Germany is in the Central European Time Zone, one hour ahead of Greenwich Mean Time: one hour ahead of British time, nine hours ahead of US Pacific Standard Time and six hours ahead of Eastern Standard Time. Daylight savings time (summer time) applies from the end of March to the end of October, when clocks are put forward one hour.
In a word, excellent. The national tourist board (germany.travel) produces stacks of brochures on regions and holiday themes; its website is great for ideas and planning and you can order a range of free brochures. Most regional tourist boards, cities and small towns also maintain an online presence, the majority with pages in English. On the ground, you’ll find a walk-in tourist office almost wherever you go, even in many villages; details are provided in the guide. These typically stock a good spread of pamphlets and brochures – usually in English in larger towns and cities, where one member of staff will be near-fluent. Tourist information offices will reserve accommodation, either for free or for a nominal charge.
Access and facilities for the disabled (Behinderte) are fair to good in large towns and cities: most major museums, public buildings and much of the public-transport system are wheelchair-friendly, and an active disabled community is on hand for helpful advice. Nearly four hundred Deutsche Bahn train stations have lifting aides or ramps. The company also offers assistance to travellers with disabilities upon reservation; call 01805 99 66 33, daily 8am to 10pm. Under certain conditions, the disabled and their escorts travel by train free or at reduced rates. For full information check on their English-language website, bahn.co.uk, under “Services” and “Barrier-Free Travel”.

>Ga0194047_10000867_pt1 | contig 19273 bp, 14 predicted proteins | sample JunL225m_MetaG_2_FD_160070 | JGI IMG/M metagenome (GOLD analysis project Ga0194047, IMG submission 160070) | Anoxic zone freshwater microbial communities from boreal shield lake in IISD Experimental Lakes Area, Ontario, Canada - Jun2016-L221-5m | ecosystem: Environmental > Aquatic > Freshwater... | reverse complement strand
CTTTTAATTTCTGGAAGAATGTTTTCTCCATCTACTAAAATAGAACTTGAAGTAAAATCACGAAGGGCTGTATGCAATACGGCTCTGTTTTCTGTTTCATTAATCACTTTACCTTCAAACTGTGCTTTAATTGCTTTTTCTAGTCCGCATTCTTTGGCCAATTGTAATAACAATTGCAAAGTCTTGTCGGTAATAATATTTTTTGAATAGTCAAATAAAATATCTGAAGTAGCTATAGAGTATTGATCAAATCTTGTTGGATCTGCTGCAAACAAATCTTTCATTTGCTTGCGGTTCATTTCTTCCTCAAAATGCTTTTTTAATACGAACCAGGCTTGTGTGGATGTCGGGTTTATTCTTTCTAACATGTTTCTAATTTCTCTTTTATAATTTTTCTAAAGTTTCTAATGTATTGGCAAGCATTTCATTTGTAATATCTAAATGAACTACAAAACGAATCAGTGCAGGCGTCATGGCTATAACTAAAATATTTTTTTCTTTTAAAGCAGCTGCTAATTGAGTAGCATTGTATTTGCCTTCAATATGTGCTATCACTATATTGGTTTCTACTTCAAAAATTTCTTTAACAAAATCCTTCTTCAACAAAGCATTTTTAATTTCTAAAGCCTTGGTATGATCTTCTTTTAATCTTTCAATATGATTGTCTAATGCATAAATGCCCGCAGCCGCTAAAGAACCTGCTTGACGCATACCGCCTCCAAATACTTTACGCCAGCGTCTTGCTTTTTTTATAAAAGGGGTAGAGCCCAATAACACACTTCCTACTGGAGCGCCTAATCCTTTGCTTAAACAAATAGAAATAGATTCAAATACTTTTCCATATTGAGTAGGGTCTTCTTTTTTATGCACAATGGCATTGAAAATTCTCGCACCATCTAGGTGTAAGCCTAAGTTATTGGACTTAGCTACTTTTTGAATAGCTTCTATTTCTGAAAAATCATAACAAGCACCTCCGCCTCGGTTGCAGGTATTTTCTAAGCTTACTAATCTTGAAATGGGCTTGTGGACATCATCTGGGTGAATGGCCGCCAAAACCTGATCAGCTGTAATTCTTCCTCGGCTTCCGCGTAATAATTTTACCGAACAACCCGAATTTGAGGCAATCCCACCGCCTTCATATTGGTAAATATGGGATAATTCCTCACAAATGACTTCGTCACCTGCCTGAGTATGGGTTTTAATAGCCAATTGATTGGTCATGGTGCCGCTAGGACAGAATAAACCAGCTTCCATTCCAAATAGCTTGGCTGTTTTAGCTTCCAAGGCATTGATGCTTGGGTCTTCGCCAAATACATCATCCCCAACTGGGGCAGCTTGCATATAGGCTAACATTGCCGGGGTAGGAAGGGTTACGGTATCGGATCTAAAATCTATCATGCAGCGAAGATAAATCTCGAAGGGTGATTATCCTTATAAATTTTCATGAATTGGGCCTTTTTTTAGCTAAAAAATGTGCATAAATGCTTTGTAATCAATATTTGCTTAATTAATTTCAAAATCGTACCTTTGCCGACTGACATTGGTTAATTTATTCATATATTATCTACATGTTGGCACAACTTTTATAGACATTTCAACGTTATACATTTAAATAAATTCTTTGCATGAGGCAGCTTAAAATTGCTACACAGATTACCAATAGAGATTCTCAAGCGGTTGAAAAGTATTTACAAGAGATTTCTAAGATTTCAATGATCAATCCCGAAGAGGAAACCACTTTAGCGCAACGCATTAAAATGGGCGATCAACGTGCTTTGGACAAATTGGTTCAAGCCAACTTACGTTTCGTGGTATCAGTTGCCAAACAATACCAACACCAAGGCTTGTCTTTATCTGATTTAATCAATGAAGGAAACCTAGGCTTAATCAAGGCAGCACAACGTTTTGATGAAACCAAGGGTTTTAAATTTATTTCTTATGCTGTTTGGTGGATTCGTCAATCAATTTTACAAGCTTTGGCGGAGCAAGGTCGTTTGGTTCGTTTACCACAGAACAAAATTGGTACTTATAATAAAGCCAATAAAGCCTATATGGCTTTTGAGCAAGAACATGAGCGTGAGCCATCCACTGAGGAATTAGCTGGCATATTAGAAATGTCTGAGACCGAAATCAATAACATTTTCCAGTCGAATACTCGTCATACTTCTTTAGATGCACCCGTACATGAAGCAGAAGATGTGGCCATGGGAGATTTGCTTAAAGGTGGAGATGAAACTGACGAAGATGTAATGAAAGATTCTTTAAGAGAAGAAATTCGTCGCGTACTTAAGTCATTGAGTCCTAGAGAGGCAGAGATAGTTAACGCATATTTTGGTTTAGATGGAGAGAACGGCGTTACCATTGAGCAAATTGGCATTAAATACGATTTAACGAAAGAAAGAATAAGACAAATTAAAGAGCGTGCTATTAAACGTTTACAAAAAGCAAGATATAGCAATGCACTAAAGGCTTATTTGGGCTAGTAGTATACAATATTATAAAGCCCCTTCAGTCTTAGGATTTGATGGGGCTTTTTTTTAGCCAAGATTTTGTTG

The German Tourist Board website has links to dedicated state providers. NatKo (Nationale Koordiationsstelle Tourismus für Alle; National Tourism Coordination Agency for All; natko.de) handles enquiries concerning accessibility issues, supported by the main German disabled associations. Its German-language website publishes information and addresses for state travel-advice centres for tourists with disabilities as well as a list of tour operators with suitable programmes. For formal, in-depth information in Berlin, try disability activist group Mobidat (mobidat.net). They provide information on wheelchair-accessible hotels, restaurants, city tours and local transport services. Finally if you speak German, you might like to browse the online version of quarterly magazine Handicap (i-motio.de), for its hundreds of articles and active forums.